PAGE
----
What's the point of being a designer if you can't have a bit of self-indulgent fun along the way?!
Mid-way though 2018 John and his two teenage sons travelled to the US for collection of a 1956 Chevrolet that had been found and purchased some months earlier. Once delivered to Seattle, the trio drove the car (slowly!) over 2000 miles to the Long Beach docks just south of Los Angeles.
The t-shirts, containing visual cues relating to the car and the journey, were worn as a novelty during the trip and given as gifts to car people met along the way.
Larsen+Mann is a Sydney-based interior design consultancy specialising in concept, documentation and management of bespoke residential and commercial environment projects for a broad range of individual and corporate clients. The new branding concept for business launch has been applied to a simple set of stationery items and a one-page website.
If abstraction is a key driver in graphic design, then the hero of this endeavour in the field of fine art could rightfully be said to be Brett Whiteley. And as do many graphic designers, he owned themes that enjoyed repetition and reinterpretation over time. Among them was the humble match. Sadly, his burned too soon. (And from the opposite end.)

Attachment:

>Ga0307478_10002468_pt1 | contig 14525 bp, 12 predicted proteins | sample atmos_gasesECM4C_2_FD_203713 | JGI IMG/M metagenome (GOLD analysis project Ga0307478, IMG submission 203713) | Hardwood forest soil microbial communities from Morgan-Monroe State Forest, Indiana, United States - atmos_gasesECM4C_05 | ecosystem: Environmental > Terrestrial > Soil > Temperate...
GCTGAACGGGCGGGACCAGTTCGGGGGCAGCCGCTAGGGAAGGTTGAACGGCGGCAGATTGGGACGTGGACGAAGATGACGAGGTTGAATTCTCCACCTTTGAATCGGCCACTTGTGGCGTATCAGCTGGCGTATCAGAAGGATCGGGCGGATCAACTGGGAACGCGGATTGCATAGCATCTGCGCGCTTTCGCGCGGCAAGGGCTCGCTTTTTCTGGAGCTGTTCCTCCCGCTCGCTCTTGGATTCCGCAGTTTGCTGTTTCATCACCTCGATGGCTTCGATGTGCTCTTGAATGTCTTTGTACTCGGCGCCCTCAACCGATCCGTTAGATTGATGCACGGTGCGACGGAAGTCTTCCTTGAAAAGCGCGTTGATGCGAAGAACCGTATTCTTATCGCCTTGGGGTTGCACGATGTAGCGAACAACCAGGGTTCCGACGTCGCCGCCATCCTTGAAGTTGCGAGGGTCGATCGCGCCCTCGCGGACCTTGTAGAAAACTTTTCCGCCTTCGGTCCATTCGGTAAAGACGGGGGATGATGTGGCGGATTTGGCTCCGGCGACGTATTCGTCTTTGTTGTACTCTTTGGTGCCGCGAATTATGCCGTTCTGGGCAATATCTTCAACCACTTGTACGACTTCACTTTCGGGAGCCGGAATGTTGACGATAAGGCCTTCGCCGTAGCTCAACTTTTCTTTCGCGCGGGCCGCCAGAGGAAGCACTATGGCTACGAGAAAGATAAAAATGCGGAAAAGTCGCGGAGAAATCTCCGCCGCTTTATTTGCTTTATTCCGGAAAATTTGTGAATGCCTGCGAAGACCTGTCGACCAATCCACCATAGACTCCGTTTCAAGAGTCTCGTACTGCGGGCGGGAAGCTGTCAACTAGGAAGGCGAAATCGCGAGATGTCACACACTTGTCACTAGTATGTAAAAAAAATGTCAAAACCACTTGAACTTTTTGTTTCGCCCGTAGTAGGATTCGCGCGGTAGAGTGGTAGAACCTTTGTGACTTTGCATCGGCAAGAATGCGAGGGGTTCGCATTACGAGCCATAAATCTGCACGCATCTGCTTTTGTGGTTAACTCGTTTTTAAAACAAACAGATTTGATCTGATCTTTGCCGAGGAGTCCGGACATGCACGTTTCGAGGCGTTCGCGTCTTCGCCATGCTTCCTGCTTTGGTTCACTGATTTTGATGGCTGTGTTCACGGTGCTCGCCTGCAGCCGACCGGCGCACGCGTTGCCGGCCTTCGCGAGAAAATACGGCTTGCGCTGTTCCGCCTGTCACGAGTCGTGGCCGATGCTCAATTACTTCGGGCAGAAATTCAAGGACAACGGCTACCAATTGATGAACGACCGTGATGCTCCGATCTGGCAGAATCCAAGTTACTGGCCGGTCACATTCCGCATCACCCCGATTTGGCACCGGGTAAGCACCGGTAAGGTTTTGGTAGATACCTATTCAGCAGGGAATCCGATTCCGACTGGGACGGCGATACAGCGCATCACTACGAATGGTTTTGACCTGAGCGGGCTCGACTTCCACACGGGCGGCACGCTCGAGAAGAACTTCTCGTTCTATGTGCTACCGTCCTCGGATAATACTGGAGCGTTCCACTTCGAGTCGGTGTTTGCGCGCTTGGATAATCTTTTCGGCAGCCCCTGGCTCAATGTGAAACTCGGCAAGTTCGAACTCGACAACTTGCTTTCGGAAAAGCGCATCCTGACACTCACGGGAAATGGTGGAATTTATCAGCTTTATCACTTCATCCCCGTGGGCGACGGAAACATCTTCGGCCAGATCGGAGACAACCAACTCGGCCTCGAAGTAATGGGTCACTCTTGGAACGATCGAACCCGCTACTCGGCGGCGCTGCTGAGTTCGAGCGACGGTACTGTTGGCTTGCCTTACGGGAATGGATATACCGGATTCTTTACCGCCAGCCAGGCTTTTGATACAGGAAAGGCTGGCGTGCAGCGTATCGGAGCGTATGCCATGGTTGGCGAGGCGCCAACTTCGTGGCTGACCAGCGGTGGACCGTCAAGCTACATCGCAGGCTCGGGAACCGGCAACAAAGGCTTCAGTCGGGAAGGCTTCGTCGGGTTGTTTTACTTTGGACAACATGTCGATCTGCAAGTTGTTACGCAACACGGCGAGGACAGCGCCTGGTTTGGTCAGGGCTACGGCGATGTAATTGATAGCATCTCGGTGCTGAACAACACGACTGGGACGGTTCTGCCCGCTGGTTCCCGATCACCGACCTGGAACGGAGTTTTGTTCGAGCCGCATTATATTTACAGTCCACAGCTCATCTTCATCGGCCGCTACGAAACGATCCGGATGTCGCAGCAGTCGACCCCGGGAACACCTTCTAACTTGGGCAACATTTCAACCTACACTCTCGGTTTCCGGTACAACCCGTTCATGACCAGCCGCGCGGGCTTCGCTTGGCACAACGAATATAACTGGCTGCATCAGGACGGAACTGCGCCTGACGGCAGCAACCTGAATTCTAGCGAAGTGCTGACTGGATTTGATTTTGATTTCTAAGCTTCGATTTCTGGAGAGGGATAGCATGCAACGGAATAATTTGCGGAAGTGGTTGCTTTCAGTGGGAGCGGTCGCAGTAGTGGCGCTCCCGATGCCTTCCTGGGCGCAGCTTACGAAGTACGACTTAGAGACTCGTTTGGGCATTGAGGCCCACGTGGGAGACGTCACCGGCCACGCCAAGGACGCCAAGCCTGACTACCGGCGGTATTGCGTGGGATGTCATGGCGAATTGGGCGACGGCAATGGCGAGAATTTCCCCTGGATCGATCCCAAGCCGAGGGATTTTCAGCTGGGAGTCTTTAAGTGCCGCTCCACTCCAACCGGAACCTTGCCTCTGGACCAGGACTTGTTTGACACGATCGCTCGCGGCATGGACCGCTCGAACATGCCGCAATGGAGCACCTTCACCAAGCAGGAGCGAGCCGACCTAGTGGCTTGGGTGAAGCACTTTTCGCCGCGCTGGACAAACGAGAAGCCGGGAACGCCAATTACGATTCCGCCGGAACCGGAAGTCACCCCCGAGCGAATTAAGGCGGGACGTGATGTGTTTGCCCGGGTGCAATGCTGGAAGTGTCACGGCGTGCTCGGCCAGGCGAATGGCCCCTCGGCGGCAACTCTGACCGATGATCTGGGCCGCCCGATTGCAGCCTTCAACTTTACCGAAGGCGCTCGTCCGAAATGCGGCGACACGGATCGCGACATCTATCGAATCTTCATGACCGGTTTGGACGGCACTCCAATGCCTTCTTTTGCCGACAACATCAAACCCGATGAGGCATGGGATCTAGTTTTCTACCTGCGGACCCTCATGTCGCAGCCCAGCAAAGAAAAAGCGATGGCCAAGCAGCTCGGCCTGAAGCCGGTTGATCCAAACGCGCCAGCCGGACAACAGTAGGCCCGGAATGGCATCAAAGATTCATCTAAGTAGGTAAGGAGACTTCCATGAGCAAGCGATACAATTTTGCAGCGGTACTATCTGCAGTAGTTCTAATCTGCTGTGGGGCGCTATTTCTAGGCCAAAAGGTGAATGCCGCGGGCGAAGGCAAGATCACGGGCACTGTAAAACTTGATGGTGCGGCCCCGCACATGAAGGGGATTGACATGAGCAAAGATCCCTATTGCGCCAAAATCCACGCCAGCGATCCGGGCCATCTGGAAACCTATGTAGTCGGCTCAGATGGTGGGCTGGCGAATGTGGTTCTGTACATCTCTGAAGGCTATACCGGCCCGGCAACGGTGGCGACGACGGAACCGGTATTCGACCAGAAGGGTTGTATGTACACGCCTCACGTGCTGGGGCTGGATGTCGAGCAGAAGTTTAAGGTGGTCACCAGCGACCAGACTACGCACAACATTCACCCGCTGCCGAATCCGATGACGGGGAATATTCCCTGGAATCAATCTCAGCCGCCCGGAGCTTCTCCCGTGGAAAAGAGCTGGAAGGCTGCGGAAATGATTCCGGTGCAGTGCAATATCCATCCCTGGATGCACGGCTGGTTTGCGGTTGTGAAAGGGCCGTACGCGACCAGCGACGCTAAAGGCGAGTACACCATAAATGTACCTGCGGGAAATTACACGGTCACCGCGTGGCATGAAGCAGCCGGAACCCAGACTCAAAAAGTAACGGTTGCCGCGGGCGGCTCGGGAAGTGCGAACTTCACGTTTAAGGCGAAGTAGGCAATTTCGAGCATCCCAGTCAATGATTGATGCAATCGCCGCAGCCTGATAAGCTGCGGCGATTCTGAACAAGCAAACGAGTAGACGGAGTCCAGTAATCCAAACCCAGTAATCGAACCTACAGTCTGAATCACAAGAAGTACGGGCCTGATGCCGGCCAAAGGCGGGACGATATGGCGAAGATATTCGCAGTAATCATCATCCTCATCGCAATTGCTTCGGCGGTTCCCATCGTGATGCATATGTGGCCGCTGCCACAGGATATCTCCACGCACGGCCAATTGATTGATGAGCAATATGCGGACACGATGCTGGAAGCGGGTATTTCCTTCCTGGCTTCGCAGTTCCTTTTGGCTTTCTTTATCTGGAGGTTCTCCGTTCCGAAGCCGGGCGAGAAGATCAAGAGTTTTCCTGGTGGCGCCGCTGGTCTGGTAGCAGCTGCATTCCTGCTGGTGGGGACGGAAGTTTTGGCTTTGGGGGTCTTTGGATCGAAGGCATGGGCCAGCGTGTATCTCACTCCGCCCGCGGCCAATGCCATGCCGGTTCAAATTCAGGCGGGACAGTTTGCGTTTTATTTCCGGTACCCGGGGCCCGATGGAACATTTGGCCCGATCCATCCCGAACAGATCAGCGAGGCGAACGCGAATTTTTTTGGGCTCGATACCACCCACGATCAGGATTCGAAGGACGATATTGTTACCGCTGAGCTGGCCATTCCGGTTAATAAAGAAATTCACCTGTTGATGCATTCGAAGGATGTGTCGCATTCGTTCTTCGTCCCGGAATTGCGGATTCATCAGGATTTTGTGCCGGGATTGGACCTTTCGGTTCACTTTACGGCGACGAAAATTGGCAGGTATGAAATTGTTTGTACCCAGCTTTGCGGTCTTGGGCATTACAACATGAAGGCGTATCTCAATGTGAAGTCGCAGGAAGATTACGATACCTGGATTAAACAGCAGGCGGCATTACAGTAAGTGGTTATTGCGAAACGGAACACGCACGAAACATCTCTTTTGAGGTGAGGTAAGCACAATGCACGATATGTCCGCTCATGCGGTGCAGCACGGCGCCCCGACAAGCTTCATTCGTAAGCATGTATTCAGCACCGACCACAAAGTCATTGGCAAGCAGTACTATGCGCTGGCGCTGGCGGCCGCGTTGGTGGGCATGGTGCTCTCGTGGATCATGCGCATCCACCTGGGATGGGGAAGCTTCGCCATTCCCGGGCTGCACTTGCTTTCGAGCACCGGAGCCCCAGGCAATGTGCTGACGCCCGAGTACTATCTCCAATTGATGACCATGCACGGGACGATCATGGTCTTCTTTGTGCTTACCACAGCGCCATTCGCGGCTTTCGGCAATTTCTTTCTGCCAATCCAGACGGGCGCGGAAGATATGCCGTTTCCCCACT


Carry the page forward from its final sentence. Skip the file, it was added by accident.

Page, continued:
John Frostell and James Gallagher have been long-term collaborators on projects involving clients in Japan. When their last association in designer/client roles concluded in 2008 the pair formed a partnership to enable continuation of their business interests in this space. The Gallagher Frostell logotype represented strategic and creative aspects of the association and played on the north/south hemisphere locations of their respective offices.
For many years, proof of existence in the graphic design industry has been the design and production of specialist wine labels for end-of-year gifts. Now mostly gone, possibly into the same realm as the Friday lunch, they were a creative and hospitable way to recognise the collaborative work of clients, suppliers and, indeed, other designers.
John Frostell's Scottish heritage is explored with the use of his grandfather Robert Grant’s Black Watch tartan.